The response to the global HIV epidemic has made significant strides towards stabilizing it. But can we say we've seen the end of it? No, that would be premature. If anything, with funding decreasing and attention given to other health priorities, progress is slow.
The global picture shows that some are more at risk of HIV transmission than others. Key populations such as sex workers, men who have sex with men, transgender people, migrants, prisoners and people who use drugs are the least likely to have access to HIV prevention, testing and treatment services.
So it seems wholly appropriate that the theme for this week's International AIDS Conference in Durban is Access Equity and Rights now. The conference is bringing together policy makers, scientists, public health experts, researchers and people living with HIV to discuss key scientific advances and structural drivers of HIV. There is a lot to discuss.
17 million people are on life saving ARV treatment but another 20 million people still need access to it. The numbers are unacceptably high for these key population groups. In many countries these are people are left out of national HIV plans, and discriminatory laws and policies are major barriers to access.
If anything the picture shows that our efforts need to change trajectory if we are truly committed to leaving no one behind. We at the International Planned Parenthood Federation (IPPF) believe that these populations need to be at the front and centre of the HIV response.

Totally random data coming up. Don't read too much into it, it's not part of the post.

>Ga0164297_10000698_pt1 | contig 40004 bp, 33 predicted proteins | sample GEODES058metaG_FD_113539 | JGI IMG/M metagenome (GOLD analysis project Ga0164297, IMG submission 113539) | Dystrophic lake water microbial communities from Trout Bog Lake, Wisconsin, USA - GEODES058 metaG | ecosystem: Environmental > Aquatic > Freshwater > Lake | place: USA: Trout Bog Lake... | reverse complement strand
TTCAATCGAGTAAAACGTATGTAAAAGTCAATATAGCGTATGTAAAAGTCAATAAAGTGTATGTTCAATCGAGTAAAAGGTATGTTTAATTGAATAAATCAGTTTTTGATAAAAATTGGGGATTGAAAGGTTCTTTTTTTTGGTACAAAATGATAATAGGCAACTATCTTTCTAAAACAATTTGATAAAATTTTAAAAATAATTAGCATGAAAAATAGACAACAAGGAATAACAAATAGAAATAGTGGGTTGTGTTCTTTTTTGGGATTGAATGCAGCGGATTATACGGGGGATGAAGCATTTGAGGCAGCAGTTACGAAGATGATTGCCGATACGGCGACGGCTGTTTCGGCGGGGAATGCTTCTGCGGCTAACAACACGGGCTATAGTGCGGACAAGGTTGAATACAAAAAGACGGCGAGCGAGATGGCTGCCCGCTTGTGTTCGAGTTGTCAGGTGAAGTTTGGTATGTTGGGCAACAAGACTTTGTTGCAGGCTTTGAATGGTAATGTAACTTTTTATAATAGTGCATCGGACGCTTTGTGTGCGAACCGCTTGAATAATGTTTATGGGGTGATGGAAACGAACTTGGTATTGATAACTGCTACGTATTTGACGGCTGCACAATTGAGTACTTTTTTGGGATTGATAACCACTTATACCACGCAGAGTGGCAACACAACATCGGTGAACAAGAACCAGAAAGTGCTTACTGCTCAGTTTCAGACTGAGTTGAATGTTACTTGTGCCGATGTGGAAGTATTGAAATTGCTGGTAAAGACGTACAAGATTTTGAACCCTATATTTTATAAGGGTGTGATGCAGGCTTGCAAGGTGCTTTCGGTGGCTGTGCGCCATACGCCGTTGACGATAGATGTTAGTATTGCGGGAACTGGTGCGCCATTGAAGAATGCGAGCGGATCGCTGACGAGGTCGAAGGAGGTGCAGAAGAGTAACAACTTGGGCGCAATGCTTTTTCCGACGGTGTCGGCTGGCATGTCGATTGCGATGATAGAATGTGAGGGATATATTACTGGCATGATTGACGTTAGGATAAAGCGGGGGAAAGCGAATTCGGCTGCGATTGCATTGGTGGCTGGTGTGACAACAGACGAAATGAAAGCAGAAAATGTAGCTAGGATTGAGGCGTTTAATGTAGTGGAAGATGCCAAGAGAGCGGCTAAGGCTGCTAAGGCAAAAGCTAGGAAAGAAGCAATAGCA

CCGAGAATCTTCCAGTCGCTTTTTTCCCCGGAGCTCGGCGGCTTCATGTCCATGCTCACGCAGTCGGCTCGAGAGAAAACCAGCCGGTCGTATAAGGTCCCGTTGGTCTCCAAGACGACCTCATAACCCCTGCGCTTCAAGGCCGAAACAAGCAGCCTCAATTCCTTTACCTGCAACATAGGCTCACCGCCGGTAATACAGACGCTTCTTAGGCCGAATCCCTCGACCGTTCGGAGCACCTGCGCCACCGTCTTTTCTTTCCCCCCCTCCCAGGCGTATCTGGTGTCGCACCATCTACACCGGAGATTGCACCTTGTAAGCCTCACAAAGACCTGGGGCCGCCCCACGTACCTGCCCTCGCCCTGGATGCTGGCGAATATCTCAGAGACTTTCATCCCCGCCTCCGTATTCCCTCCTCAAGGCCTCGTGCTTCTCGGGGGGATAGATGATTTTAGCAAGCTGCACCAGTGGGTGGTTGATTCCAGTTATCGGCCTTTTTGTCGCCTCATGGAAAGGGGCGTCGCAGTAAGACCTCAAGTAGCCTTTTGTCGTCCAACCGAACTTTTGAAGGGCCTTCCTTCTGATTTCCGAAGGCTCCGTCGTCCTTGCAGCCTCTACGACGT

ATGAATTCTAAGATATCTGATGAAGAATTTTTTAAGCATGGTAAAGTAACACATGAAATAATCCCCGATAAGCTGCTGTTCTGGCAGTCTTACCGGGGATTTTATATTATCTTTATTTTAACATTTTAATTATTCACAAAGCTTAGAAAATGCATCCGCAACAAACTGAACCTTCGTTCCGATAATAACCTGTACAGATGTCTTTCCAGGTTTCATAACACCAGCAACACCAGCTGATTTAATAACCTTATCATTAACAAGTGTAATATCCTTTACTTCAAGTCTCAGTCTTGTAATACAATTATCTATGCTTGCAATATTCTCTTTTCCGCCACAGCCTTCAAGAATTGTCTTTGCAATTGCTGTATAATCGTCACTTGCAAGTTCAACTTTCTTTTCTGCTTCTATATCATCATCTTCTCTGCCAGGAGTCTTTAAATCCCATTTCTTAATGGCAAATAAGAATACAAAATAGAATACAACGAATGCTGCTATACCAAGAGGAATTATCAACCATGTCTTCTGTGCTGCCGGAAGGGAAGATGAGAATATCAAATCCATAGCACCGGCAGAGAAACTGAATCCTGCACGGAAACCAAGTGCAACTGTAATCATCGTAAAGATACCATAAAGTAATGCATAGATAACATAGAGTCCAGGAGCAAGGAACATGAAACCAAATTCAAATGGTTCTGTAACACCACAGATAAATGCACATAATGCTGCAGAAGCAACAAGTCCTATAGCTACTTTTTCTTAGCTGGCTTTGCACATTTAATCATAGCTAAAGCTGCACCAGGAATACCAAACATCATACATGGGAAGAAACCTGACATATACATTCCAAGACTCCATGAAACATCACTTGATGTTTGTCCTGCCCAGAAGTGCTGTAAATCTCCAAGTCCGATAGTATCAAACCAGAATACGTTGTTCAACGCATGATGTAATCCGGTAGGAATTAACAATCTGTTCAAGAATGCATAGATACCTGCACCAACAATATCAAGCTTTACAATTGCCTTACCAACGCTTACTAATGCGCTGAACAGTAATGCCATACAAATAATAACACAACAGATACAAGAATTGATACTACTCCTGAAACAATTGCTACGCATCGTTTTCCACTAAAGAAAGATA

Our efforts look at the HIV response from all angles; a strong focus on key populations, on human rights, on gender, and on youth and on the integration of HIV and sexual and reproductive health services. This includes removing barriers to accessing services and reducing loss to follow-up, in order to hit the UN's 90/90/90 targets, and in particular eradicating mother-to-child transmission of HIV.
Stigma and discrimination against people living with HIV and key populations remain a fundamental barrier to accessing services. We need to remove punitive laws and create a more enabling environment.
A comprehensive response to HIV must include initiatives that are stigma free and respond to the needs of all those at risk. Countries should prioritize their HIV responses to focus on the populations who are most vulnerable, experience the greatest burden of HIV and who are currently underserved.
We need to follow the example of Cuba and others who've moved towards the full eradication of mother-to-child transmission of HIV. It can be done.
If we are to reach the 20 Million who are without treatment, not only do we require approaches that are rights-based and inclusive, but there also needs to be funding to match ambition.
As a leading sexual and reproductive health and rights advocate and service provider, we call on donors to support the full replenishment of the global fund and meet the target of $13 billion at the replenishment meeting in Canada in September.
The human rights of key populations, people living with HIV and women and girls must be the fundamental principle on which our response is predicated. It is only then efforts to achieve access, equity and rights now can become a reality.